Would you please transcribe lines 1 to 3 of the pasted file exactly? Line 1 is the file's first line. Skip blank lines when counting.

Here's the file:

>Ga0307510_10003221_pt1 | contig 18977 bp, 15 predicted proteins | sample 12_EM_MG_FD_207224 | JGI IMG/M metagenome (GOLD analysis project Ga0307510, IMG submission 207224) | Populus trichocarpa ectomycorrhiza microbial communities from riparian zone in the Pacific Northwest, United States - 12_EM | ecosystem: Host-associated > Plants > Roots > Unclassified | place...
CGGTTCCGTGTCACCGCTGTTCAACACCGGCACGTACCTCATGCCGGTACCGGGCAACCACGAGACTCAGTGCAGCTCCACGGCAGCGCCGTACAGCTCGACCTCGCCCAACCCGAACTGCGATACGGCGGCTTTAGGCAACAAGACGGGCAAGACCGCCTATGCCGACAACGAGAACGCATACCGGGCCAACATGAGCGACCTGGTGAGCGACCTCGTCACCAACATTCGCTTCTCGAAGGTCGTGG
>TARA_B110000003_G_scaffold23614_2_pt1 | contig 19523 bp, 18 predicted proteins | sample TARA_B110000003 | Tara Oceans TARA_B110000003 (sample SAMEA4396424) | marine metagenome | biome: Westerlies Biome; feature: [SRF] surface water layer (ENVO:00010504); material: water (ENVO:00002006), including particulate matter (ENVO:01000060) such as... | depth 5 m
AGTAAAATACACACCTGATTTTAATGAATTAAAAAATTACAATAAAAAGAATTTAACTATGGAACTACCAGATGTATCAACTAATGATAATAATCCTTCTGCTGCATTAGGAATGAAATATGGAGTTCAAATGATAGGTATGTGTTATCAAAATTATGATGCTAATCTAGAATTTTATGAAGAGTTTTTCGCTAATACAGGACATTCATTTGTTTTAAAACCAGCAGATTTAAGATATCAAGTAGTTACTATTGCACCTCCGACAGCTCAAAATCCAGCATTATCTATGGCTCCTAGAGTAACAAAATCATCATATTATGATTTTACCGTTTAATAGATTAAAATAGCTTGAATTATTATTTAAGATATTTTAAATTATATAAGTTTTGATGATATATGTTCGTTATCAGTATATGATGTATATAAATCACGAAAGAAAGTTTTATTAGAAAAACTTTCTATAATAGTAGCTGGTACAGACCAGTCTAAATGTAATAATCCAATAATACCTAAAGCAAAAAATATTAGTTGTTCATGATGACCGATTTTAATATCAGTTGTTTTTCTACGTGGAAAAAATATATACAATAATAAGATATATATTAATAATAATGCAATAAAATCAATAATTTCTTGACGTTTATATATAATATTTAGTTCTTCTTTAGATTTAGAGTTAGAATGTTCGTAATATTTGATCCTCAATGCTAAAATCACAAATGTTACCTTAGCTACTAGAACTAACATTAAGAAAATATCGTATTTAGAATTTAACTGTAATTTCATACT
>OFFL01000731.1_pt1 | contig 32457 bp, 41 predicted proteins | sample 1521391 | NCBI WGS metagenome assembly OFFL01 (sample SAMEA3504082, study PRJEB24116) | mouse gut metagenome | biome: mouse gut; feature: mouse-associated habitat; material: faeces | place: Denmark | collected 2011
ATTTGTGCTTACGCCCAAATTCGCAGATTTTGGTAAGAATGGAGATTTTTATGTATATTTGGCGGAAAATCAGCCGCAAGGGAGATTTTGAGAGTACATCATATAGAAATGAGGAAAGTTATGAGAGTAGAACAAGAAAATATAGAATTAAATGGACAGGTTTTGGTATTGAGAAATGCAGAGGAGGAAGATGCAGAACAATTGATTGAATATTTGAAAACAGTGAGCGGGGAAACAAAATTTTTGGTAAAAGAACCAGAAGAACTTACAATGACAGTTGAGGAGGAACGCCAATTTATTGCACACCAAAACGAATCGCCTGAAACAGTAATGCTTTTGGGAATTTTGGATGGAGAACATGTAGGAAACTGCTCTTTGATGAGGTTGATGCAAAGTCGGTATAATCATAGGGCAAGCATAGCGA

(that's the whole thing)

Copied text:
>Ga0307510_10003221_pt1 | contig 18977 bp, 15 predicted proteins | sample 12_EM_MG_FD_207224 | JGI IMG/M metagenome (GOLD analysis project Ga0307510, IMG submission 207224) | Populus trichocarpa ectomycorrhiza microbial communities from riparian zone in the Pacific Northwest, United States - 12_EM | ecosystem: Host-associated > Plants > Roots > Unclassified | place...
CGGTTCCGTGTCACCGCTGTTCAACACCGGCACGTACCTCATGCCGGTACCGGGCAACCACGAGACTCAGTGCAGCTCCACGGCAGCGCCGTACAGCTCGACCTCGCCCAACCCGAACTGCGATACGGCGGCTTTAGGCAACAAGACGGGCAAGACCGCCTATGCCGACAACGAGAACGCATACCGGGCCAACATGAGCGACCTGGTGAGCGACCTCGTCACCAACATTCGCTTCTCGAAGGTCGTGG
>TARA_B110000003_G_scaffold23614_2_pt1 | contig 19523 bp, 18 predicted proteins | sample TARA_B110000003 | Tara Oceans TARA_B110000003 (sample SAMEA4396424) | marine metagenome | biome: Westerlies Biome; feature: [SRF] surface water layer (ENVO:00010504); material: water (ENVO:00002006), including particulate matter (ENVO:01000060) such as... | depth 5 m